Most importantly our anchor light has not been working this whole trip.  This is not safe and does not help one’s (my) night’s sleep.  We hired Ocean Su to climb our mast of 58 feet and try a new bulb in hopes that would fix it.  Ocean Su is a character of monumental proportions.  We met the one hundred pounds soaking wet gal at 8:00 am and told her at 2:00 pm that we needed to get back to our projects.  She charged us for an hour of her time in cash and a beer.  She is an avid sailor with a captain’s licence, sailing teaching credentials, a rigger, a varnisher, a sailing racer and a talker.  We enjoyed her company very much and she taught us things about our boat that were mind boggling which added thirty six more projects to our list.  However, a master electrician she was not.  Unfortunately, she broke the non removable light bulb in the anchor light fixture at the top of the mast that we don’t have a replacement for and we still don’t know if that is even the problem.  But, bless her heart, she showed us how to climb the mast ourselves in case we ever needed to in the future.  This excited John to hyperbolic proportions.  So after she left he decided that I would hoist him up with two halyard lines, a winch and a twenty year old Bosun’s chair to the first spreader (approximately twenty feet) so he could check out another broken light.  Same old story; he was excited and I was sick to my stomach.  The wind was blowing and the neighbor was gawking and, I shit you not, told us how he fell trying to attempt the same thing and did we want any help.  No,no.  We’ve got this, John says.  I grumble and John asks if I would rather learn to do this now or when there is a problem at sea, at night and in the rain?  Up he went.  The neighbor asked, again, I shit you not, if he had life insurance.  John said, No, I canceled it recently.  And that is a good thing because Candis would probably cut the line right now if I had not.  Down he came without cutting the line and rather smoothly I might add.  All was well after a glass of wine.  I was too busy freaking out to take a picture of John up there.


After the fairies woke me up last night I lay in bed thinking about leaving soon on our next adventure to the Keys and Dry Tortuga’s .  I decided it felt very much like giving birth.  The first time you think, I’ve got this.  Look how many before me have reproduced successfully and I am not a complete idiot.  But then a freight train rips through your body and you can’t sit down or sleep for eighteen plus years.  How you made the choice with your nativity the first time is understandable.  What is inconceivable is that you willingly have a second child knowing full well what is likely to come.  It turns out I really am a complete idiot.  But both the adventures of the heart and of the sails are worth every challenge, misstep and frustration.  In fact, nothing brings me greater joy than my two boys and sailing is not far behind.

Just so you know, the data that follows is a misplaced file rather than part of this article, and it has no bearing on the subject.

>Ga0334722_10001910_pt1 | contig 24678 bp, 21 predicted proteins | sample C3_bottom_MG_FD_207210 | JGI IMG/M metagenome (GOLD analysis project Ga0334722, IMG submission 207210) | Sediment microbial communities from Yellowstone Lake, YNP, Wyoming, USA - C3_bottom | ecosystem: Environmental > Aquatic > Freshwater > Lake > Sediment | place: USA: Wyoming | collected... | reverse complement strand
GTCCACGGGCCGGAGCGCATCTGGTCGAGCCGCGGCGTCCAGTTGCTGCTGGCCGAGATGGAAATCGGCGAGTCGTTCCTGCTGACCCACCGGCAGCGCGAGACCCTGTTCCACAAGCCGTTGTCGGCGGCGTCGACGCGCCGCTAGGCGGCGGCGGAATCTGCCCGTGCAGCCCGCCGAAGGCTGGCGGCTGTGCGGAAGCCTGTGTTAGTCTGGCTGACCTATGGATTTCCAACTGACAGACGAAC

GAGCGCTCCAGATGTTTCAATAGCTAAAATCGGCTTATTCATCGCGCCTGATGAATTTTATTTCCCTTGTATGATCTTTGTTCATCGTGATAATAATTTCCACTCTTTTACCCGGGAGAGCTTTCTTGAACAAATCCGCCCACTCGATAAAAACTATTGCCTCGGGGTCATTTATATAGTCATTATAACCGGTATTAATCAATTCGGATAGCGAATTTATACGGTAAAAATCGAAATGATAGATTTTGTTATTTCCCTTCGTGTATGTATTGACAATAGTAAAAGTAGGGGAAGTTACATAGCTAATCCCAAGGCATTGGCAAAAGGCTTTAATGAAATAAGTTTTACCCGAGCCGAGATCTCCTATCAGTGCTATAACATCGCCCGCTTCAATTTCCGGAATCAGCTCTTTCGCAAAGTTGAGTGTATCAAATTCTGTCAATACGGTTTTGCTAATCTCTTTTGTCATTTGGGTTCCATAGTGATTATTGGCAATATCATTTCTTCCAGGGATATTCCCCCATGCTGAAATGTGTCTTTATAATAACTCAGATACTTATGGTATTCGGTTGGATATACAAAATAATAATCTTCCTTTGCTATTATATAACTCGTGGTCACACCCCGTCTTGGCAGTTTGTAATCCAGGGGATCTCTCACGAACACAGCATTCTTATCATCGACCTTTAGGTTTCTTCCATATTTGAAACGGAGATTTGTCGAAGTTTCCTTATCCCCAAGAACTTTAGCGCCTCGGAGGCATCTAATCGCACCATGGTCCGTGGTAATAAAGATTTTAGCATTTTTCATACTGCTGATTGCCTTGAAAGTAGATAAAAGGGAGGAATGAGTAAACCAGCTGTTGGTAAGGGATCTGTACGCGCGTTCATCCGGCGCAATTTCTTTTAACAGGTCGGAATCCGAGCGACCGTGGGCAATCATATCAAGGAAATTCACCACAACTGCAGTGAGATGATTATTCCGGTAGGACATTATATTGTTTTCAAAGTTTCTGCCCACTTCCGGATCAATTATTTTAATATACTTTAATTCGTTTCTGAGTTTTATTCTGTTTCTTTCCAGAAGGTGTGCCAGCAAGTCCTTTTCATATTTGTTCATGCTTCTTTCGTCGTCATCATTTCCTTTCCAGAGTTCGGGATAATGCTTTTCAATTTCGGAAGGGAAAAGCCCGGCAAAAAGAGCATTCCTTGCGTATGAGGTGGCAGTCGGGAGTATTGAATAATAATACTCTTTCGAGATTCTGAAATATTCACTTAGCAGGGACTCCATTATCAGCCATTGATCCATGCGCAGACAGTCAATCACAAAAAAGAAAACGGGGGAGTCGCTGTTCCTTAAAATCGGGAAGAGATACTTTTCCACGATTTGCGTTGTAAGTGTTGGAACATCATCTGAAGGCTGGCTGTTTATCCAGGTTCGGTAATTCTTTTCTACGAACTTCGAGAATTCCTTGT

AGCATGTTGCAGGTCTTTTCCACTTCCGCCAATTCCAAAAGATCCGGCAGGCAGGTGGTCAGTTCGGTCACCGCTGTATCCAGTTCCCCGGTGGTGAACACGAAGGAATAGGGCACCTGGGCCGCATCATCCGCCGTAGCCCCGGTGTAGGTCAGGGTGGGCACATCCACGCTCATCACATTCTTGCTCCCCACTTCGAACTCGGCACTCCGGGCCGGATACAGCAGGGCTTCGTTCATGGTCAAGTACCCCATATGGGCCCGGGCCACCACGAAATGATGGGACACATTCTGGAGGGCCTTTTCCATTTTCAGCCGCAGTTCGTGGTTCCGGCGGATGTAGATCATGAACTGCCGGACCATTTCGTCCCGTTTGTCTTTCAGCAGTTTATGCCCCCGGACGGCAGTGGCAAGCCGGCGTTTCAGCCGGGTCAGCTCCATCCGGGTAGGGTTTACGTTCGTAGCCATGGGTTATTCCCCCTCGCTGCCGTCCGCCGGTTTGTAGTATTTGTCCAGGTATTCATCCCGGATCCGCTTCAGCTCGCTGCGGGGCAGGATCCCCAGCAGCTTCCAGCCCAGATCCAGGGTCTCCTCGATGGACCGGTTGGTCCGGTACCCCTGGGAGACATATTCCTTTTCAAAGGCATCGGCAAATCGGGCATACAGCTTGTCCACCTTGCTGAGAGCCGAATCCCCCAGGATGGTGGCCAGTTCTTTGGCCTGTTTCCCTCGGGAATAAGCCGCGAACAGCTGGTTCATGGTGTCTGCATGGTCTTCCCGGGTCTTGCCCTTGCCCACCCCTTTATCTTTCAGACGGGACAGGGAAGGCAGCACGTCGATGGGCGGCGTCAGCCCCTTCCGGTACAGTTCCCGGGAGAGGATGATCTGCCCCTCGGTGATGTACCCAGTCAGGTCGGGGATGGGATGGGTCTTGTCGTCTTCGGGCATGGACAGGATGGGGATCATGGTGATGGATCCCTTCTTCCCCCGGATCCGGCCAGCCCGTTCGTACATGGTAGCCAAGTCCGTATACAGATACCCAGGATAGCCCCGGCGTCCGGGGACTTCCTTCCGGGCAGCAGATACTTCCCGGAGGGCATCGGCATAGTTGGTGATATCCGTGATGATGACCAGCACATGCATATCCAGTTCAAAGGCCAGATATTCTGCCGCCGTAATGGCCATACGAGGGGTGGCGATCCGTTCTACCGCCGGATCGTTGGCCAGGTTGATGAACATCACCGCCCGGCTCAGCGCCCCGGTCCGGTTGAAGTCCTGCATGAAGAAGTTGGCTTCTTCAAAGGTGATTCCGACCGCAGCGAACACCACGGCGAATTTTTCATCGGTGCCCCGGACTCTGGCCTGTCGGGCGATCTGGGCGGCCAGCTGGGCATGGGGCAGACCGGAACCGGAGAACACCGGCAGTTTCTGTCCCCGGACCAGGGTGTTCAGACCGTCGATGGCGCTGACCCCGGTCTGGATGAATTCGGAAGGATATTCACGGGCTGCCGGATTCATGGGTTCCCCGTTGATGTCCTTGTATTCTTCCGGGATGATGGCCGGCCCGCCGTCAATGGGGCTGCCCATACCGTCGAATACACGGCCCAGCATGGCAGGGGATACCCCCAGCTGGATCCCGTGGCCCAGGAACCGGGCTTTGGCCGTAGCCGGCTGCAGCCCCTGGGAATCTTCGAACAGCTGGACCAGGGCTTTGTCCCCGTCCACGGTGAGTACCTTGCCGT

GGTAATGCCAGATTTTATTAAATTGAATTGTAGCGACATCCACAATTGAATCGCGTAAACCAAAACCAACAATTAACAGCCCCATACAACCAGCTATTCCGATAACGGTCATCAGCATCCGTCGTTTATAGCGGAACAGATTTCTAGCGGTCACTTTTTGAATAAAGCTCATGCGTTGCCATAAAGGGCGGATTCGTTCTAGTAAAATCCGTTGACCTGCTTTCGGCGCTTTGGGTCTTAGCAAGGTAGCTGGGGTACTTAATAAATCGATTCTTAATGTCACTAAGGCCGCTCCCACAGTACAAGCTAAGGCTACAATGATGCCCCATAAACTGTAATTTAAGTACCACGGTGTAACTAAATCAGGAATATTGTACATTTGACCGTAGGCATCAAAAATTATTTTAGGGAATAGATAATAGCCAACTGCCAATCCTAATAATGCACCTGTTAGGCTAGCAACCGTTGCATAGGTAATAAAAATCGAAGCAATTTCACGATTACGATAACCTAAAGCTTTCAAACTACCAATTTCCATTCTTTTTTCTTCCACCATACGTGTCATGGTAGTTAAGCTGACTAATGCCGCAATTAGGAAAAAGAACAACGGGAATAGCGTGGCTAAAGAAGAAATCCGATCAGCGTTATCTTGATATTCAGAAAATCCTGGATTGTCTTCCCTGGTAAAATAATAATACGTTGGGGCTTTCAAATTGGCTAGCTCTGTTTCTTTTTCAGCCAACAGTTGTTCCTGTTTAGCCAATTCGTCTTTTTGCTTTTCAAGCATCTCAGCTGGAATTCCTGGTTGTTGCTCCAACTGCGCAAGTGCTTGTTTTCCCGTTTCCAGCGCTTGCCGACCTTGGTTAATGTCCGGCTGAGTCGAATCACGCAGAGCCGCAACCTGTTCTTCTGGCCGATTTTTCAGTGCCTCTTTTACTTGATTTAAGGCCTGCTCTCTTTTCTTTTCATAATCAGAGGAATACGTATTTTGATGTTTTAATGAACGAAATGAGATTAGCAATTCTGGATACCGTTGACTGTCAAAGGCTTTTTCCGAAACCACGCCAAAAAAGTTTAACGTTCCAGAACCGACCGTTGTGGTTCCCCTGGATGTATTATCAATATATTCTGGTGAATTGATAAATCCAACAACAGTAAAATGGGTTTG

Tomorrow we hope to leave for a sixty three mile sail to the Shark River in the Everglades.  We were there when we moved the boat from Miami and we did indeed see a shark lurking around.  It is said that they greet the cruisers in hopes a small tasty dog will fall overboard.  We also encountered mosquitoes in biblical proportions.  We plan to move on from there to some natural anchorages off of the keys.  I have plenty of sausage provisioned.  We will be without cell and internet for at least a couple of days.  I wonder what stories I will have to tell when we can catch up with you again.

St James City


St James City was refreshing.   John summed it up well when he said, This is where NASCAR fans come when they retire.  We went gunkholing in this city of canals and loved all of the small, older homes.  There were nicely kept trailer homes with faded lawn ornaments of frogs fishing off their docks.  The homes had a certain sense of humor with Its Five O’clock Somewhere signs and bright colors.  Waterfront is expensive and we have seen plenty of McMansions along the way so it was good to be with real people.  It felt like the Florida of twenty years ago.

We had dinner at Waterfront restaurant on a picnic table next to an older couple from North Carolina.  He used to own an ASA sailing school and had done plenty of cruising.  He told us, First, you sail.  When you get too old for that you get a troller (a live aboard boat with no sails.)  When you get too old for that you get an RV.  They were at the RV stage.  His wife had the funniest croaking voice.  Now, I’m not one to talk.  John and I were in Leadville, Colorado on a motorcycle trip and were talking to a German man touring the states on a motorcycle.  I said something to him and he stopped, cocked his head to one side and said in a sing songy, nasal, awful voice, Nee nee nee nee nee nee nee.  He imitated my vocal tonality quite well.  John busted a gut he laughed so hard.   Ever since, when I nag John he nee nee nees me.  This woman has me beat.  She spoke as if she was bearing down with all of her might at the same time as talking.  And she whined…I don’t know why they have to bread everything.  Indeed, they did.  I got crab cakes, sweet potato fries and corn on the cob.  All were coated in a heavy breading and deep fried to a cardboard finish.  Not a culinary moment.  Now John and I imitate her voice whenever we complain about anything.